To examine the genetic basis of HR B-ALL in more detail, we have now sequenced 120 candidate cancer genes in diagnostic leukemia specimens from 187 children and adolescents with HR B-ALL treated with augmented postinduction chemotherapy on the Children's Oncology Group P9906 protocol.1416 The candidate genes were selected to include genes and pathways targeted by CNAs in ALL,5,17 known targets of sequence mutation in ALL, tyrosine kinase genes, genes commonly mutated in other cancers, and genes exhibiting differential expression across 8 subgroups of HR B-ALL that are defined by unique gene expression signatures.8 Mutations were validated in both tumor and matching remission samples. An integrated analysis of validated somatic sequence mutations and CNAs was then performed to define recurrent alterations in biologic pathways. These analyses revealed a high frequency of recurrent somatic mutations in key signaling pathways, including B-cell development/differentiation, the TP53/RB1 tumor suppressor pathway, Ras signaling, and Janus kinases. Importantly, the frequency of mutations within these 4 pathways varied markedly across the HR-B-ALL subtypes identified by unsupervised analysis of gene expression profiles. These results provide important new insights into the spectrum of genetic alterations in HR B-ALL.


Patients and samples

The cohort was composed of 187 of 267 eligible patients with B-cell progenitor ALL treated on the Children's Oncology Group P9906 study.16 With the exception of presentation white blood cell count, the subset of patients used for genomic profiling studies is representative of the overall cohort, as previously reported.8 This trial included a subset of patients with high-risk ALL by National Cancer Institute/Rome criteria (age at diagnosis at least 10 years or initial white blood cell count at least 50 000/μL) who were at high risk for treatment failure based on the presence of central nervous system or testicular leukemia, MLL gene rearrangement, or the Shuster integrated age, sex, and leukocyte count risk stratification algorithm.15 Patients with BCR-ABL1–positive and hypodiploid ALL, infants less than one year of age, and patients who did not achieve remission after 4-6 weeks of induction chemotherapy were not eligible for this study and were excluded. Patients with favorable cytogenetics (ETV6-RUNX1 or trisomy of chromosomes 4 and 10) were ineligible unless they had central nervous system or testicular leukemia at diagnosis. All patients were treated identically with a modified augmented Berlin-Frankfurt-Münster regimen.16 Outcome data used for these analyses were frozen in September 2009. More detailed information on this patient cohort is available at A list of patients, samples, gene expression profile cluster (Recognition of Outliers by Sampling Ends [ROSE]8) subgroups, DNA CNAs, and somatic sequence alterations is provided in supplemental Table 1 (available on the Blood Web site; see the Supplemental Materials link at the top of the online article). The patients enrolled in the P9906 study and/or their parent(s)/guardian(s) provided informed consent for clinical trial participation, specimen banking, and future research using forms approved by the institutional review boards of Children's Oncology Group member institutions. The current analyses were approved by the institutional review boards of the University of New Mexico and St Jude Children's Research Hospital.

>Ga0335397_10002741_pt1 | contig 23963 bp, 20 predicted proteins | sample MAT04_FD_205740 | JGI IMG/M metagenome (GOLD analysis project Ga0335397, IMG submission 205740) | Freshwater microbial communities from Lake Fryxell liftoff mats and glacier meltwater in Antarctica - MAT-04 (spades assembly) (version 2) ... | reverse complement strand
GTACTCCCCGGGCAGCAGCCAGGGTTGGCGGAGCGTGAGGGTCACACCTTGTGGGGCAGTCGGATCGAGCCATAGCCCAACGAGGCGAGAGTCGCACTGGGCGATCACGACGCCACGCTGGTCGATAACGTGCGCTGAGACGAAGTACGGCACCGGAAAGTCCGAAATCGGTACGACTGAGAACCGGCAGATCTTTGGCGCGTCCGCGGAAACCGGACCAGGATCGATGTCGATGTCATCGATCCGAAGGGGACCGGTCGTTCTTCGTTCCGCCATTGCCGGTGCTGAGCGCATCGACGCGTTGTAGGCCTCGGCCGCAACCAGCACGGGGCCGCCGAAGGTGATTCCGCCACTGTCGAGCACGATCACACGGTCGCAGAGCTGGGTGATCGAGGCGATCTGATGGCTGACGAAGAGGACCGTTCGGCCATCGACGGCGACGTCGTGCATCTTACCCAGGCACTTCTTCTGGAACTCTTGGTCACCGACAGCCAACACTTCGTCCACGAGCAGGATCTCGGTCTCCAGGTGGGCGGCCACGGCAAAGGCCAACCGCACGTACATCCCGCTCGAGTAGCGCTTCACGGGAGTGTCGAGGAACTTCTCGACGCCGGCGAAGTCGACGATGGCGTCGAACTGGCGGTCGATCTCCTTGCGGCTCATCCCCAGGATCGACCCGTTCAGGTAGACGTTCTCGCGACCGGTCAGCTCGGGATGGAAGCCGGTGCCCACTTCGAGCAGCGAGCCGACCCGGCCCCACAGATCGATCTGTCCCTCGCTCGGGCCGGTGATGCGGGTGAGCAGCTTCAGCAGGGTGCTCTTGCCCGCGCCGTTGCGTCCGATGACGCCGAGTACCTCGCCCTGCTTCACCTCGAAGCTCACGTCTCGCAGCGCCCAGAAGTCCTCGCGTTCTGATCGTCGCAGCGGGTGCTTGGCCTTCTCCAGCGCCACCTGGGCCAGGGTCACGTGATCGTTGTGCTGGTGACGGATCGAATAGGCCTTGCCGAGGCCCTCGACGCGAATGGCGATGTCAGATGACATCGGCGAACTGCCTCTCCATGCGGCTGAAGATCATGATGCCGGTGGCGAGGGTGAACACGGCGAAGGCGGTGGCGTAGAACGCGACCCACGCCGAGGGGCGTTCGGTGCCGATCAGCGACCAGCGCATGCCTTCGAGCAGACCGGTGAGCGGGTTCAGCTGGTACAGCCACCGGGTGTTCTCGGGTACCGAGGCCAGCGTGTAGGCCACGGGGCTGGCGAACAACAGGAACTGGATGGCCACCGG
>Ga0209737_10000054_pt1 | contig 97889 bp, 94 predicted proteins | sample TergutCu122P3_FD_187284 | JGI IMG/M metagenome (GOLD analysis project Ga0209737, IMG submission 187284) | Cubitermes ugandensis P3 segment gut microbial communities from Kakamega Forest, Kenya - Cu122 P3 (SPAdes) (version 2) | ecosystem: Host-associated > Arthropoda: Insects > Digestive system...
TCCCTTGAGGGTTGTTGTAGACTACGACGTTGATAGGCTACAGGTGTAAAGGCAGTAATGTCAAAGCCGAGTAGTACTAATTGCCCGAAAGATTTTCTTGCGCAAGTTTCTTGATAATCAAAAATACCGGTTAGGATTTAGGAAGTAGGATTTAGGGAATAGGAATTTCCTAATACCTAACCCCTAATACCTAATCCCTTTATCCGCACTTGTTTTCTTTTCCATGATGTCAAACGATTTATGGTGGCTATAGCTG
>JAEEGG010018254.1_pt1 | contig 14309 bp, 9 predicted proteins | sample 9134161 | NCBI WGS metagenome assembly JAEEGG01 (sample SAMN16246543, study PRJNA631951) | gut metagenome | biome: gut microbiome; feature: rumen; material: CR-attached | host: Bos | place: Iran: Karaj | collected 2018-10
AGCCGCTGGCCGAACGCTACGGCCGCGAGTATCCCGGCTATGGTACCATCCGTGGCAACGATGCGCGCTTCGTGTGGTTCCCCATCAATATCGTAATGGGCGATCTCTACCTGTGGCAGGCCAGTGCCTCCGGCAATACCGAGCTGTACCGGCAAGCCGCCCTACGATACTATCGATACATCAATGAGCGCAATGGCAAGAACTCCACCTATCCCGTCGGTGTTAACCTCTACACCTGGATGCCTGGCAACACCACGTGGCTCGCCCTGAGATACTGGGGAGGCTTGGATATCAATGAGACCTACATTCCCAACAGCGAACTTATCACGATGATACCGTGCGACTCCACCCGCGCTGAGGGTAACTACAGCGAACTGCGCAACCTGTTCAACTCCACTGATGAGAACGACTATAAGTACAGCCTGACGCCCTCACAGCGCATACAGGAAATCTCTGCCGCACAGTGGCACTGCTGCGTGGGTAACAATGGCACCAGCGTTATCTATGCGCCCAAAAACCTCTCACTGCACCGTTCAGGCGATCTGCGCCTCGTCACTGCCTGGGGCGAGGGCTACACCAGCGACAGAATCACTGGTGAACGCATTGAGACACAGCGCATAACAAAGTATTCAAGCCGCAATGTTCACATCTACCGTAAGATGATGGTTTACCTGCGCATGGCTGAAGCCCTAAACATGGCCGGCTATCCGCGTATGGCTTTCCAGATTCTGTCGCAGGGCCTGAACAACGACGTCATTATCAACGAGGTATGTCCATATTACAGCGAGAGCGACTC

Sequencing and analysis

We selected 120 genes for resequencing of all exons, 1 kb upstream of the translation start site, and flanking splice site junctions by polymerase chain reaction and capillary sequencing using whole genome amplified (RepliG, QIAGEN) DNA from the diagnostic leukemia samples. We have previously observed complete concordance between mutations identified by polymerase chain reaction and Sanger sequencing of WGA material with confirmatory studies performed using unamplified DNA.5,6,17,18 A list of genes sequenced and sequence coverage is provided in supplemental Table 2. Initial sequencing and subsequent validation were performed by Beckman Coulter Genomics. Base calls and quality scores were determined using the program PHRED.19 Sequence variations, including substitutions and insertion/deletions (indel), were analyzed using the SNPdetector20 and the IndelDetector21 software. A useable read was required to have at least one 30-bp window in which 90% of the bases have PHRED quality score of at least 30. Poor quality reads were filtered before variation detection. The minimum threshold of secondary to primary peak ratio for substitution and indel detection was set to be 20% and 10%, respectively. All sequence variations were annotated using a previously developed variation annotation pipeline. Any variation that did not match a known polymorphism (defined as a dbSNP record that does not belong to OMIM SNP or COSMIC22 somatic variation database or germline variations identified by Mullighan et al18) and resulted in a nonsilent amino acid change was considered a putative sequence mutation. All putative sequence mutations were confirmed by repeat genomic PCR and sequencing of both tumor and remission DNA, respectively. All traces have been submitted to National Center for Biotechnology Information's trace archive; the linking table is available from the TARGET Data Coordinating Center ( Sequence coverage (supplemental Table 2) refers to the percentage of the targeted bases that are of sufficient quality to be used for single nucleotide polymorphism (SNP) detection by SNPdetector and IndelDetector.20